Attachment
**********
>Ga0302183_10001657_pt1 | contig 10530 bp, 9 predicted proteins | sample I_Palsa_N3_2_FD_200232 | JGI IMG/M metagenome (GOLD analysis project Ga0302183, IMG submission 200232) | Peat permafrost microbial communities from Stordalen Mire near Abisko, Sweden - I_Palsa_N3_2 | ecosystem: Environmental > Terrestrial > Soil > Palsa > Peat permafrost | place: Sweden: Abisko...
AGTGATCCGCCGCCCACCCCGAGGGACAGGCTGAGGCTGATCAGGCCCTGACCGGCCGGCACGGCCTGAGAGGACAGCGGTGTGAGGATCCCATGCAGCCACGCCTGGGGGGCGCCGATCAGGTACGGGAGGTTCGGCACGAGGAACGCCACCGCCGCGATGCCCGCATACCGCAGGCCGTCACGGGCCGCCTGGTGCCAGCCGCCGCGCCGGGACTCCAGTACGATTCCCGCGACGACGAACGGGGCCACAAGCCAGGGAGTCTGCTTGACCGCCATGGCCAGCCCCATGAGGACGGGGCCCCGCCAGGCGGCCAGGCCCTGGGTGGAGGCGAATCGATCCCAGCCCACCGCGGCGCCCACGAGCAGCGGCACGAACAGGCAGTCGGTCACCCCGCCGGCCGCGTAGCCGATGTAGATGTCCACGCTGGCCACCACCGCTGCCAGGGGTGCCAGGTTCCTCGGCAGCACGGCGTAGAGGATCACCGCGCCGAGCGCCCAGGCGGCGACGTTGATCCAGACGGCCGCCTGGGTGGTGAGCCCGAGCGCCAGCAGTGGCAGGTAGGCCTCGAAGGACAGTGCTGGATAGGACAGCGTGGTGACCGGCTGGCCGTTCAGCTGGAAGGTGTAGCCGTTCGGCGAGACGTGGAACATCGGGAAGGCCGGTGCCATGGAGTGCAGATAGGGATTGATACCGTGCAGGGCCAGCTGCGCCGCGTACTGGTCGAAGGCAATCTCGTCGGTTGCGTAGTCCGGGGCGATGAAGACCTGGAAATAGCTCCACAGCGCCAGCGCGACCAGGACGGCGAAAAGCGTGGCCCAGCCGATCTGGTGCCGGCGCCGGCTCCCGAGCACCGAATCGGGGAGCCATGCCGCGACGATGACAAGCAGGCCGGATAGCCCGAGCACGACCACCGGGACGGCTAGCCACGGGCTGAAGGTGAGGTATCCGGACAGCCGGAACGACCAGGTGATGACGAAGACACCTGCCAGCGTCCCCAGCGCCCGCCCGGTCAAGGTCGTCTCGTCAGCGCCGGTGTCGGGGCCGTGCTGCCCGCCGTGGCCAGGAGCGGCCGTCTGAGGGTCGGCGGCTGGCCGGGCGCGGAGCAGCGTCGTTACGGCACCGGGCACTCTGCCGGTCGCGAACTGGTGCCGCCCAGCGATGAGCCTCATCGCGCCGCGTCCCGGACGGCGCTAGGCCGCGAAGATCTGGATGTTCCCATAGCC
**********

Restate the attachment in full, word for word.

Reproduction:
>Ga0302183_10001657_pt1 | contig 10530 bp, 9 predicted proteins | sample I_Palsa_N3_2_FD_200232 | JGI IMG/M metagenome (GOLD analysis project Ga0302183, IMG submission 200232) | Peat permafrost microbial communities from Stordalen Mire near Abisko, Sweden - I_Palsa_N3_2 | ecosystem: Environmental > Terrestrial > Soil > Palsa > Peat permafrost | place: Sweden: Abisko...
AGTGATCCGCCGCCCACCCCGAGGGACAGGCTGAGGCTGATCAGGCCCTGACCGGCCGGCACGGCCTGAGAGGACAGCGGTGTGAGGATCCCATGCAGCCACGCCTGGGGGGCGCCGATCAGGTACGGGAGGTTCGGCACGAGGAACGCCACCGCCGCGATGCCCGCATACCGCAGGCCGTCACGGGCCGCCTGGTGCCAGCCGCCGCGCCGGGACTCCAGTACGATTCCCGCGACGACGAACGGGGCCACAAGCCAGGGAGTCTGCTTGACCGCCATGGCCAGCCCCATGAGGACGGGGCCCCGCCAGGCGGCCAGGCCCTGGGTGGAGGCGAATCGATCCCAGCCCACCGCGGCGCCCACGAGCAGCGGCACGAACAGGCAGTCGGTCACCCCGCCGGCCGCGTAGCCGATGTAGATGTCCACGCTGGCCACCACCGCTGCCAGGGGTGCCAGGTTCCTCGGCAGCACGGCGTAGAGGATCACCGCGCCGAGCGCCCAGGCGGCGACGTTGATCCAGACGGCCGCCTGGGTGGTGAGCCCGAGCGCCAGCAGTGGCAGGTAGGCCTCGAAGGACAGTGCTGGATAGGACAGCGTGGTGACCGGCTGGCCGTTCAGCTGGAAGGTGTAGCCGTTCGGCGAGACGTGGAACATCGGGAAGGCCGGTGCCATGGAGTGCAGATAGGGATTGATACCGTGCAGGGCCAGCTGCGCCGCGTACTGGTCGAAGGCAATCTCGTCGGTTGCGTAGTCCGGGGCGATGAAGACCTGGAAATAGCTCCACAGCGCCAGCGCGACCAGGACGGCGAAAAGCGTGGCCCAGCCGATCTGGTGCCGGCGCCGGCTCCCGAGCACCGAATCGGGGAGCCATGCCGCGACGATGACAAGCAGGCCGGATAGCCCGAGCACGACCACCGGGACGGCTAGCCACGGGCTGAAGGTGAGGTATCCGGACAGCCGGAACGACCAGGTGATGACGAAGACACCTGCCAGCGTCCCCAGCGCCCGCCCGGTCAAGGTCGTCTCGTCAGCGCCGGTGTCGGGGCCGTGCTGCCCGCCGTGGCCAGGAGCGGCCGTCTGAGGGTCGGCGGCTGGCCGGGCGCGGAGCAGCGTCGTTACGGCACCGGGCACTCTGCCGGTCGCGAACTGGTGCCGCCCAGCGATGAGCCTCATCGCGCCGCGTCCCGGACGGCGCTAGGCCGCGAAGATCTGGATGTTCCCATAGCC